Evolution remains so controversial primarily because it is part of a much larger debate over the nature and meaning of life. The study of how life began almost inevitably raises questions of why: Why did life begin? Why are humans rational? Why is there order in the universe? Men and women have debated these questions for thousands of years, considering them to be some of the most important inquiries human beings can undertake. Yet these are the very sorts of questions that modern science cannot answer. All modern science can legitimately offer are tentative explanations about the physical process by which life developed after it first appeared; of its own accord, it can tell us nothing of the purpose or meaning of the development of life. Nor, in all probability, will it ever unravel the mystery of how life first arose from nonlife. The result is that if one relegates the discussion of the origin and development of life to science textbooks that discussion will be, at best, incredibly impoverished because modern science cannot legitimately provide answers to questions of meaning and purpose. At worst, the discussion will be disingenuous because attempts will be made to answer the questions of meaning in the guise of science. One does not need to know much of recent history to realize that science has been used quite often to justify a variety of philosophically laden schemes, from social darwinism to eugenics. The encroachment of science into the domains of philosophy and theology may be more subtle in the public schoolroom, but it occurs nevertheless. It can be seen in the 1959 biology text that declared that "nothing supernatural happened" when life first arose or in more recent texts that emphasize "chance" and "randomness" as the sole determinants of how life developed. Such statements advance philosophical and theological claims just as surely as creationism; yet these claims are allowed because they are made in the name of science. In such a situation, one can readily understand why some creationists have tried to distance their theory from its religious underpinnings; they know this is the only way their ideas will get a fair hearing.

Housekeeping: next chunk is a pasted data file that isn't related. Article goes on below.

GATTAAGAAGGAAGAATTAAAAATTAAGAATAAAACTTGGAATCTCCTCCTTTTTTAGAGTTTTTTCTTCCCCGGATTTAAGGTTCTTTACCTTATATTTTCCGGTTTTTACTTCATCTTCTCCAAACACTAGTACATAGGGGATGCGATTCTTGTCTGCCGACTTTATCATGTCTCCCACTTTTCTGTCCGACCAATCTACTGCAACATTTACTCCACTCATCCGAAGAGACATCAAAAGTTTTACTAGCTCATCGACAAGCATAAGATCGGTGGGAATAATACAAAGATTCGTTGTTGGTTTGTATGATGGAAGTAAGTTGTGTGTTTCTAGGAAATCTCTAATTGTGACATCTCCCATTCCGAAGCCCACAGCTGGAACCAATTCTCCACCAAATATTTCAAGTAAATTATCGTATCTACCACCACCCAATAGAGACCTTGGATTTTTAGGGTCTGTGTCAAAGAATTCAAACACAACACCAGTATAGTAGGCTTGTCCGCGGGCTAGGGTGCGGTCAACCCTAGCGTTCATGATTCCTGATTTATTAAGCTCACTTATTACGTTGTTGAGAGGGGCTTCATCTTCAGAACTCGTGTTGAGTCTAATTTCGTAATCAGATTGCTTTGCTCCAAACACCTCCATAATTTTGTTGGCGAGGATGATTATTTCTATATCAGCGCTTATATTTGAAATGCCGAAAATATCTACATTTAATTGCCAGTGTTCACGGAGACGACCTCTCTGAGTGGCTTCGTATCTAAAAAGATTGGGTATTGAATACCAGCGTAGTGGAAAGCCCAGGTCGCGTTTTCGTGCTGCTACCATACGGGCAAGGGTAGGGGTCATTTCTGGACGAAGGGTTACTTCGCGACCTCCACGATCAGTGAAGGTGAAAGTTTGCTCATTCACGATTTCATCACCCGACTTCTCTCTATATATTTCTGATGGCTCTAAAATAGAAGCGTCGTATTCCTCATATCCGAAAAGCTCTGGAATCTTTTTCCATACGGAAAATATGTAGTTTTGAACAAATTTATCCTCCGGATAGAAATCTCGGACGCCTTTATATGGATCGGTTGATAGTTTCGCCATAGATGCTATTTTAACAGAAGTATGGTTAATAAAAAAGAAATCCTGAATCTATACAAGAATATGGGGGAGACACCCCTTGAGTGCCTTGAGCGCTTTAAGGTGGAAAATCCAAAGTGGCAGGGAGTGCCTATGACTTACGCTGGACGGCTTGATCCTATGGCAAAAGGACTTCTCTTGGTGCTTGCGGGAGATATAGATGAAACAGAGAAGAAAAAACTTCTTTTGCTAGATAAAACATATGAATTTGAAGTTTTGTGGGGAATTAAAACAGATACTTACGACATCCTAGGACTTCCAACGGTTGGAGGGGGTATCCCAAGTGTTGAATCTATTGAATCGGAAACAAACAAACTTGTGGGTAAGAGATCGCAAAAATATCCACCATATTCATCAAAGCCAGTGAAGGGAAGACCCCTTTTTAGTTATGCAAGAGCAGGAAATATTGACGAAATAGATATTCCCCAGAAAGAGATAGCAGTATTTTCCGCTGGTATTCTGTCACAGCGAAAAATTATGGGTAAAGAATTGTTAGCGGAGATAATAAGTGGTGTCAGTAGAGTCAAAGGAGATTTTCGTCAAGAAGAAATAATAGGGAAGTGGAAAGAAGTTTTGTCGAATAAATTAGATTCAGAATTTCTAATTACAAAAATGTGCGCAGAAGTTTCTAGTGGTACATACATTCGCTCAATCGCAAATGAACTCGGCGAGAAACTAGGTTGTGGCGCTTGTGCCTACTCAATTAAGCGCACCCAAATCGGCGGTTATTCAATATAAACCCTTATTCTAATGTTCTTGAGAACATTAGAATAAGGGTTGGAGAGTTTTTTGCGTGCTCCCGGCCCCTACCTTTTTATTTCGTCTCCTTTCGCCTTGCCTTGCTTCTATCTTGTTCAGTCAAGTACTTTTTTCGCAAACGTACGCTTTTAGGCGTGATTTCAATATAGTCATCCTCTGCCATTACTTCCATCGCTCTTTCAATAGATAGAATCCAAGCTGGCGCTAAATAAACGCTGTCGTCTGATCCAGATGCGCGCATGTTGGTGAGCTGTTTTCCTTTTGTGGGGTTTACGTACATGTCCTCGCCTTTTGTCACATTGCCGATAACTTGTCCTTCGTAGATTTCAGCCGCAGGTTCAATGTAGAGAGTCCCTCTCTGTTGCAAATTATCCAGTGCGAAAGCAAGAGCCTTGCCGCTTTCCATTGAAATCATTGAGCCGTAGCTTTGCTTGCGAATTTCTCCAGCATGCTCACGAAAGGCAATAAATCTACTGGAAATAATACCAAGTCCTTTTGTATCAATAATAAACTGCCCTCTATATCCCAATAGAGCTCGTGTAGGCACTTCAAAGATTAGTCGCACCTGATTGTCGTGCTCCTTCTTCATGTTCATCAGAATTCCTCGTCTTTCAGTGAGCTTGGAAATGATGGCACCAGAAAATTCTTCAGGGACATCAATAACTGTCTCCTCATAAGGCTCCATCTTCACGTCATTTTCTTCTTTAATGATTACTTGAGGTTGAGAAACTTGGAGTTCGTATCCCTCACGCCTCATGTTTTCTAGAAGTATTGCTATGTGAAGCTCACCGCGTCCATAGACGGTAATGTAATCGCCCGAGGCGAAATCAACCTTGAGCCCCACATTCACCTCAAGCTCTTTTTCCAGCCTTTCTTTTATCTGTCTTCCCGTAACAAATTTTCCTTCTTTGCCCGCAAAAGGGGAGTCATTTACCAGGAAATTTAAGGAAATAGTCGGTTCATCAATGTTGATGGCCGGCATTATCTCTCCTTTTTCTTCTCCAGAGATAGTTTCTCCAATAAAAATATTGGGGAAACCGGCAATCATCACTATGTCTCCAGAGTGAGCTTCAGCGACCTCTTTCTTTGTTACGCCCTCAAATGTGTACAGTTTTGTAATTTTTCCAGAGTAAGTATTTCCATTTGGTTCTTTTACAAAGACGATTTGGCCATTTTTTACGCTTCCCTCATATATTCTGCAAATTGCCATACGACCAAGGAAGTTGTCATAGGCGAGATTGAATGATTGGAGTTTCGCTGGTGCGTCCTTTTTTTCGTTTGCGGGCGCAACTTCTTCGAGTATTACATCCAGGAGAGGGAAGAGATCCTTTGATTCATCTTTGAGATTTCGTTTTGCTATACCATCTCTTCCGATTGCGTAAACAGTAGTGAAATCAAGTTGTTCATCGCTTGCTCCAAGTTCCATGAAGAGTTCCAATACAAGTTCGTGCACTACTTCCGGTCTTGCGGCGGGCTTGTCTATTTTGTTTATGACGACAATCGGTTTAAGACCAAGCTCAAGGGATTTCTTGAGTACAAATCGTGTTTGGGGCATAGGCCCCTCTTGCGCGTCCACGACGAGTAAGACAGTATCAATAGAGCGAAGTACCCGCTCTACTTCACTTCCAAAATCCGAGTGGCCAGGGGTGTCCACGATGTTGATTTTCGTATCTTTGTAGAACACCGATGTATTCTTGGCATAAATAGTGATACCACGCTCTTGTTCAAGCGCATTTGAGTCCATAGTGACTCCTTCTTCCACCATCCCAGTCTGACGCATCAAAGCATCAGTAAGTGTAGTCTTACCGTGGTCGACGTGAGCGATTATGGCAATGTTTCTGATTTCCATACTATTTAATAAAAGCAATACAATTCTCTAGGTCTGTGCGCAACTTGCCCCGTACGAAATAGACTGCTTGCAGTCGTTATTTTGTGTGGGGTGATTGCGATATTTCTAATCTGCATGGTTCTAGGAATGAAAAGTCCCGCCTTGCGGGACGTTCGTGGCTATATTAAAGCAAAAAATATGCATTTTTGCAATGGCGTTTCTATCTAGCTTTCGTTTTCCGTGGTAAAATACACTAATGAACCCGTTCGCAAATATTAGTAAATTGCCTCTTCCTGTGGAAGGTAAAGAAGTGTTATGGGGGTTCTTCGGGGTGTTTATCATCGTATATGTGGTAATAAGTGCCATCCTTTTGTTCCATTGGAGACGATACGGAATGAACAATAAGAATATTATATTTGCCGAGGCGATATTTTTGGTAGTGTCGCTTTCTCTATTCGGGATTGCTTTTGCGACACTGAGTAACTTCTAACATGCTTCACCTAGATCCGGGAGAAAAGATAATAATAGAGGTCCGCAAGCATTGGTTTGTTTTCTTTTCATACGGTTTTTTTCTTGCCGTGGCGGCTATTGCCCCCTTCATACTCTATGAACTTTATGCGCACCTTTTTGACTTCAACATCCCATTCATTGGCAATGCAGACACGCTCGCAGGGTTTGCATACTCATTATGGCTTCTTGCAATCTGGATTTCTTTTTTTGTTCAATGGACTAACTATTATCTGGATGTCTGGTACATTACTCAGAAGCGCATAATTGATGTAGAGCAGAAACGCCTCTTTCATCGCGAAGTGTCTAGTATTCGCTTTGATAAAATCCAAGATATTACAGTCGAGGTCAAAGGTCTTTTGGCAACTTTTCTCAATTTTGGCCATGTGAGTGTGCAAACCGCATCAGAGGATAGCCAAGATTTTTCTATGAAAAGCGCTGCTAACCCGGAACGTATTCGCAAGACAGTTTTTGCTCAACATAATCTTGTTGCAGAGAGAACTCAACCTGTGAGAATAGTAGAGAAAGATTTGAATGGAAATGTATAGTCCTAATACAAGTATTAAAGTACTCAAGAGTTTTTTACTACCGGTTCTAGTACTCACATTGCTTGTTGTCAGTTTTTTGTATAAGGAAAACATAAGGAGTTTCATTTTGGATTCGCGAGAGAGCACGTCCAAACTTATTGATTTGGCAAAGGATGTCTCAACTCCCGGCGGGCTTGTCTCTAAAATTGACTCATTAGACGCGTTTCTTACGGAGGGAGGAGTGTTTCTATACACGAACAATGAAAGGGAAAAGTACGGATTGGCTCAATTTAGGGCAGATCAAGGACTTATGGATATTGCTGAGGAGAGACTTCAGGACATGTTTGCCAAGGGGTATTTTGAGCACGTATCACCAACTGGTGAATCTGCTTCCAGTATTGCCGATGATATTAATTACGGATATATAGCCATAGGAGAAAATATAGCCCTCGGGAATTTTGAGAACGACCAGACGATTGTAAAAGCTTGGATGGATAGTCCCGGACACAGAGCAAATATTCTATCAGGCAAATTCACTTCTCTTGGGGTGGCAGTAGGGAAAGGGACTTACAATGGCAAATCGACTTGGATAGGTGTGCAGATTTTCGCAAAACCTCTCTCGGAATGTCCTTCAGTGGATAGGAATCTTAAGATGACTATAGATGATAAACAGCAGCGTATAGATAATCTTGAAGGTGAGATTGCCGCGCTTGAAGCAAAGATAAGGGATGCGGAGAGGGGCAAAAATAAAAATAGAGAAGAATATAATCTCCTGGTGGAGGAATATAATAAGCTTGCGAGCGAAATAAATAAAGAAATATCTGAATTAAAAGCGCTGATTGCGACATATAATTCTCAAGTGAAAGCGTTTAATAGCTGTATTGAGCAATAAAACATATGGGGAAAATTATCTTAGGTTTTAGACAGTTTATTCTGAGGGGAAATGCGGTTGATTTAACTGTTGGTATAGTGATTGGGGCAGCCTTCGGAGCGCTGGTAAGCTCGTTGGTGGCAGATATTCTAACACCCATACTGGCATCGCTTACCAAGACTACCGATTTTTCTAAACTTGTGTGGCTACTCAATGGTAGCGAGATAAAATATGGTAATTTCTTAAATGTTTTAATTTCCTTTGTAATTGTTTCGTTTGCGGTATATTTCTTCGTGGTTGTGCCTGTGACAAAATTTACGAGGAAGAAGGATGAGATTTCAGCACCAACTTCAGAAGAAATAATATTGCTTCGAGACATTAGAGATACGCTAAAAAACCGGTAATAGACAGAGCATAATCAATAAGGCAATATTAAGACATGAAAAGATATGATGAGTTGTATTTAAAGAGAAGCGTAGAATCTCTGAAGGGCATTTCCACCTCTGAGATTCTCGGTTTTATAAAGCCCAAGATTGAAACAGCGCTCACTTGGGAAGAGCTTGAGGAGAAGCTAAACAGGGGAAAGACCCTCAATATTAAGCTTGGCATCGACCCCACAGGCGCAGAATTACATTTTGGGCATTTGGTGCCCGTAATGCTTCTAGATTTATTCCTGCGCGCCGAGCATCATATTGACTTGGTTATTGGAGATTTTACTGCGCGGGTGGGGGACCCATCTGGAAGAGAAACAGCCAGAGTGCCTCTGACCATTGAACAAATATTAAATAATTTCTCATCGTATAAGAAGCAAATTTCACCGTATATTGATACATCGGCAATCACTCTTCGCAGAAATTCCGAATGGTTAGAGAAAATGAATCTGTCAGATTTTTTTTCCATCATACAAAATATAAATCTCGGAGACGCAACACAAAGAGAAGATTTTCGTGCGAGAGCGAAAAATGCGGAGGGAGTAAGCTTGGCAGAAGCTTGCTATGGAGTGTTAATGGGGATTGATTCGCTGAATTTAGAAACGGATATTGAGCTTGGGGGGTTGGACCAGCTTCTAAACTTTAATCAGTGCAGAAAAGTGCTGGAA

It might be better if public schools—and the Court—recognized more forthrightly that both philosophy and theology have a place in the discussion of origins and that their inclusion in school curricula need not be equated with their advancement by the state. One can teach about various theories, after all, without advocating any of them.
John G. West, Jr.
Bergman, Jerry 1984 The Criterion: Religious Discrimination in America. Richfield, Minn.: Onesimus.
Bird, Wendell R. 1978 Freedom of Religion and Science Instruction in Public Schools. Yale Law Journal 87:515–570.
Curtis, V. Kay 1988 Religion: Church and State Relations: Balanced Treatment of Theories of Origins—Edwards v. Aguillard. Oklahoma Law Review 41:740–758.
Creationism affirms that God directly created the first humans. Creationism is, therefore, a particular interpretation of a broader notion of creation, widely shared among world religions, that attributes the ultimate origins and ongoing ordering of the cosmos to a being that transcends it. Although Judaism and Islam share the same basic creation account with Christianity, creationism is a uniquely Christian notion that cuts across denominational boundaries. To varying degrees, all Christian creationists share opposition to a biological evolutionism that accounts for the uniqueness of the human species exclusively through adaptive processes that began on Earth more than 3.5 billion years ago.